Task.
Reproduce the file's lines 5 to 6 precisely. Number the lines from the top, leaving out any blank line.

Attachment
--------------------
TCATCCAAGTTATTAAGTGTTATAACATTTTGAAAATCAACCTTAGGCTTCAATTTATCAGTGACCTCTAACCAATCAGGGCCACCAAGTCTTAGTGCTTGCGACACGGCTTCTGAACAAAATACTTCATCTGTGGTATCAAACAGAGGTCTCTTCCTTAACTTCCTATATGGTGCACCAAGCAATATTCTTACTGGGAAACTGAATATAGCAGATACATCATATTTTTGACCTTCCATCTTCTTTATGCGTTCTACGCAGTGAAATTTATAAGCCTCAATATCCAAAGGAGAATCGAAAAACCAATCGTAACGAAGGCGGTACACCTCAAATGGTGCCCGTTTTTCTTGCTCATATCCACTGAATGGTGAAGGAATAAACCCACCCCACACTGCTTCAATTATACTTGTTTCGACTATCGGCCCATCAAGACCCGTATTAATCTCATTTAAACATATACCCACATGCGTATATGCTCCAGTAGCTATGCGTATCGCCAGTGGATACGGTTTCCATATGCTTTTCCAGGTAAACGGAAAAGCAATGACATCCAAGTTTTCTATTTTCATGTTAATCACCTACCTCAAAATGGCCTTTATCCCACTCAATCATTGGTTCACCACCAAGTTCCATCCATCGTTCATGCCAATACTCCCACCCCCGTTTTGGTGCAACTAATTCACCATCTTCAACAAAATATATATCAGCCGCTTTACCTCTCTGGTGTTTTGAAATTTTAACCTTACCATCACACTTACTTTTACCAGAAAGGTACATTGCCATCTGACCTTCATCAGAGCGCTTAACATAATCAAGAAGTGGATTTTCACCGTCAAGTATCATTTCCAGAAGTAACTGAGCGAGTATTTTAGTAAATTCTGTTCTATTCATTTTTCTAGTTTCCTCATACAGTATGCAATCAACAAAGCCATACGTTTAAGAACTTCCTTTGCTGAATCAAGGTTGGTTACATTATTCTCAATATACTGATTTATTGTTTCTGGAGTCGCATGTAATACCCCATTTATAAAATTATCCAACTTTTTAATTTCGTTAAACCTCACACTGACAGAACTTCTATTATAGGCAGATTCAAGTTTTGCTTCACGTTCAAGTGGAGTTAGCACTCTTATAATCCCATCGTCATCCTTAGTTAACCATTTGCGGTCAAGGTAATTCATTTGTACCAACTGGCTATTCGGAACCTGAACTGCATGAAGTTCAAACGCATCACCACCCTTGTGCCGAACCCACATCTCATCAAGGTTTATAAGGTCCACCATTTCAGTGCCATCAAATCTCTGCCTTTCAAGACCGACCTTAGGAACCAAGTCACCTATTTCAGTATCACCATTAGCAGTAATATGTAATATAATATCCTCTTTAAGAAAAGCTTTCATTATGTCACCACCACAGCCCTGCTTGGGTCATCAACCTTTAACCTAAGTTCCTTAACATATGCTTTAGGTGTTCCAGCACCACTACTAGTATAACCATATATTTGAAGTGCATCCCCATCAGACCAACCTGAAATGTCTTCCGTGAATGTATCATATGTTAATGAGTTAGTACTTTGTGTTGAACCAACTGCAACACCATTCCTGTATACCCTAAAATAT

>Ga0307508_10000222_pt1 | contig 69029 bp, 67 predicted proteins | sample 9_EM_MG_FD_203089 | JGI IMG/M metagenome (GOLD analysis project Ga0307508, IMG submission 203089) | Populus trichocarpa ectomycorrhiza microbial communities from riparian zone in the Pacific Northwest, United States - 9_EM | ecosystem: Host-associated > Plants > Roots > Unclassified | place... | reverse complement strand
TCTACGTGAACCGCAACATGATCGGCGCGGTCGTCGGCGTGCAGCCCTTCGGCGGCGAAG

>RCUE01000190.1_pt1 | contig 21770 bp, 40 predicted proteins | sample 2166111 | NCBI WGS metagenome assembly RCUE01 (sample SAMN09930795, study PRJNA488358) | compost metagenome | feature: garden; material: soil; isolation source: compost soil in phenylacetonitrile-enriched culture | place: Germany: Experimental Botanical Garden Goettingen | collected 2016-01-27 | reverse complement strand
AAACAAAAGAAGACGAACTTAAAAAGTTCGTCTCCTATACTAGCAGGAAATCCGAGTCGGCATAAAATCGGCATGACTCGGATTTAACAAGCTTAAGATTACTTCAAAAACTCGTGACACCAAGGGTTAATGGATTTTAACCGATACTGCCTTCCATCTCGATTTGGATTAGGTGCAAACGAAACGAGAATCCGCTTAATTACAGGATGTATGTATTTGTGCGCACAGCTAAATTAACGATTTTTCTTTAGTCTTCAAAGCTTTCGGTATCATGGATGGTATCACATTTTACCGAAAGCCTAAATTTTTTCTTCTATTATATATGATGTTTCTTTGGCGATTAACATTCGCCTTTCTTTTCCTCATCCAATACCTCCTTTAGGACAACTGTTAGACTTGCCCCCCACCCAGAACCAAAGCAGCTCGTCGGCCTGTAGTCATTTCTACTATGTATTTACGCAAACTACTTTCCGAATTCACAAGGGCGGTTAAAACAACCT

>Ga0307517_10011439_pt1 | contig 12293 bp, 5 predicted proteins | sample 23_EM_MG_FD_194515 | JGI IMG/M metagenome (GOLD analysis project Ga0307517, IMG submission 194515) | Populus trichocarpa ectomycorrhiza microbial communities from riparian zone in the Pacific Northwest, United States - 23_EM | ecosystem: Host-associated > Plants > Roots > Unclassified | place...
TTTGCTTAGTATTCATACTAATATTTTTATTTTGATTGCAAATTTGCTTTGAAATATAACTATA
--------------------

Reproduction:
AAACAAAAGAAGACGAACTTAAAAAGTTCGTCTCCTATACTAGCAGGAAATCCGAGTCGGCATAAAATCGGCATGACTCGGATTTAACAAGCTTAAGATTACTTCAAAAACTCGTGACACCAAGGGTTAATGGATTTTAACCGATACTGCCTTCCATCTCGATTTGGATTAGGTGCAAACGAAACGAGAATCCGCTTAATTACAGGATGTATGTATTTGTGCGCACAGCTAAATTAACGATTTTTCTTTAGTCTTCAAAGCTTTCGGTATCATGGATGGTATCACATTTTACCGAAAGCCTAAATTTTTTCTTCTATTATATATGATGTTTCTTTGGCGATTAACATTCGCCTTTCTTTTCCTCATCCAATACCTCCTTTAGGACAACTGTTAGACTTGCCCCCCACCCAGAACCAAAGCAGCTCGTCGGCCTGTAGTCATTTCTACTATGTATTTACGCAAACTACTTTCCGAATTCACAAGGGCGGTTAAAACAACCT

>Ga0307517_10011439_pt1 | contig 12293 bp, 5 predicted proteins | sample 23_EM_MG_FD_194515 | JGI IMG/M metagenome (GOLD analysis project Ga0307517, IMG submission 194515) | Populus trichocarpa ectomycorrhiza microbial communities from riparian zone in the Pacific Northwest, United States - 23_EM | ecosystem: Host-associated > Plants > Roots > Unclassified | place...